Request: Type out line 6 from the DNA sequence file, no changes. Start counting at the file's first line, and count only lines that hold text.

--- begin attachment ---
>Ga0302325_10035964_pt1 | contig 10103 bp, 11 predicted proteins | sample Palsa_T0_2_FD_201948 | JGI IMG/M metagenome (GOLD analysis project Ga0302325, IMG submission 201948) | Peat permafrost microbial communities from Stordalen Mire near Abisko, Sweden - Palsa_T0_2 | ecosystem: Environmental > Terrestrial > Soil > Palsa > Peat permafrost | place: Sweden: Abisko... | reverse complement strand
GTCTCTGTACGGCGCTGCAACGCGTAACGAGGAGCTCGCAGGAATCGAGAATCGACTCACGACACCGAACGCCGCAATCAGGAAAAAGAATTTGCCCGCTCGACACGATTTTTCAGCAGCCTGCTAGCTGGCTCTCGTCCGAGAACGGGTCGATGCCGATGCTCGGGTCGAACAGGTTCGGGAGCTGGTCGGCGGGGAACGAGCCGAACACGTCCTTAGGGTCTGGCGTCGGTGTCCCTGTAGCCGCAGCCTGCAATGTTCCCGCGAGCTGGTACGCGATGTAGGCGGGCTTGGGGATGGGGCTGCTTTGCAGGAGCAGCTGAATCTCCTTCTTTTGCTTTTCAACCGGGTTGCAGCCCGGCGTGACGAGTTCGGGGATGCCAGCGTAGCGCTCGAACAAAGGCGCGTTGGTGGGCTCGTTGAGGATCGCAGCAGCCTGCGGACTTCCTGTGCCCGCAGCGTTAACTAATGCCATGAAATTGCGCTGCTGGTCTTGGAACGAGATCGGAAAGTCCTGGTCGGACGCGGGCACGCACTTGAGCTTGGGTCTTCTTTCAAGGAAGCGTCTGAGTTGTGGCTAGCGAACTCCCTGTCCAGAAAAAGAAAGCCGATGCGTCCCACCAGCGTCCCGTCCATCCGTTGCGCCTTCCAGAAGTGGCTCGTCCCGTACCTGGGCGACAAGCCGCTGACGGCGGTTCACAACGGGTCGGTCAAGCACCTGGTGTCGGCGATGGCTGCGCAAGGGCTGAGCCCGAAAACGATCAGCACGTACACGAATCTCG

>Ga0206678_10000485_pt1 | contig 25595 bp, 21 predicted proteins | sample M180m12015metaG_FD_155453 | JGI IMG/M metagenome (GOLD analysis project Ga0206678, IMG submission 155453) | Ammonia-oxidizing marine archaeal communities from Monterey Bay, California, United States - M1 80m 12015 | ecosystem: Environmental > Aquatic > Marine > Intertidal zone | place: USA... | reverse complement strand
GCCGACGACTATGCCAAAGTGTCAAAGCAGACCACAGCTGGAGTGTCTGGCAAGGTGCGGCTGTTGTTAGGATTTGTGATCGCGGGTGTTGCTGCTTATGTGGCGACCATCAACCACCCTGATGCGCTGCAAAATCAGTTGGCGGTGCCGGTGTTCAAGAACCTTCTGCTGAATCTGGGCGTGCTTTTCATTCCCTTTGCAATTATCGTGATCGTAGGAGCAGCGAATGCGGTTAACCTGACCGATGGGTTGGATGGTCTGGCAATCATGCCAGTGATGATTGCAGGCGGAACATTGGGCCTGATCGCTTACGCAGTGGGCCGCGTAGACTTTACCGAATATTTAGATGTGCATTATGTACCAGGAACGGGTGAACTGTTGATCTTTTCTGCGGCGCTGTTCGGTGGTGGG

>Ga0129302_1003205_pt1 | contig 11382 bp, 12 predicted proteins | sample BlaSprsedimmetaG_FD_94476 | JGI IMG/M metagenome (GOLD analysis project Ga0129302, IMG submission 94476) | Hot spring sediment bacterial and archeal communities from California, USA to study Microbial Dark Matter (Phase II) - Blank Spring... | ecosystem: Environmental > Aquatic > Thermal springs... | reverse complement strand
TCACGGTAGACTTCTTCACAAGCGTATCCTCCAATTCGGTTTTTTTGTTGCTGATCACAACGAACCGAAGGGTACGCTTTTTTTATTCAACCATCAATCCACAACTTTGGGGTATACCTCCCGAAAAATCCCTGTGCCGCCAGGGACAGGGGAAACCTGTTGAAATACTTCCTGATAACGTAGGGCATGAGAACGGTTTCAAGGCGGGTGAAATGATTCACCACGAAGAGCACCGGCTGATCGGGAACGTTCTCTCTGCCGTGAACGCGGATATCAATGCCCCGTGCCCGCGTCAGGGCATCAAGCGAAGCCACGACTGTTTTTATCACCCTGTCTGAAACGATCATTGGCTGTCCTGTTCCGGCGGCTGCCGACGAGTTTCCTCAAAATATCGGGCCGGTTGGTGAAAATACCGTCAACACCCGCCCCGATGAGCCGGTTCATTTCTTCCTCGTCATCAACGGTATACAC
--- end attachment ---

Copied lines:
TCACGGTAGACTTCTTCACAAGCGTATCCTCCAATTCGGTTTTTTTGTTGCTGATCACAACGAACCGAAGGGTACGCTTTTTTTATTCAACCATCAATCCACAACTTTGGGGTATACCTCCCGAAAAATCCCTGTGCCGCCAGGGACAGGGGAAACCTGTTGAAATACTTCCTGATAACGTAGGGCATGAGAACGGTTTCAAGGCGGGTGAAATGATTCACCACGAAGAGCACCGGCTGATCGGGAACGTTCTCTCTGCCGTGAACGCGGATATCAATGCCCCGTGCCCGCGTCAGGGCATCAAGCGAAGCCACGACTGTTTTTATCACCCTGTCTGAAACGATCATTGGCTGTCCTGTTCCGGCGGCTGCCGACGAGTTTCCTCAAAATATCGGGCCGGTTGGTGAAAATACCGTCAACACCCGCCCCGATGAGCCGGTTCATTTCTTCCTCGTCATCAACGGTATACAC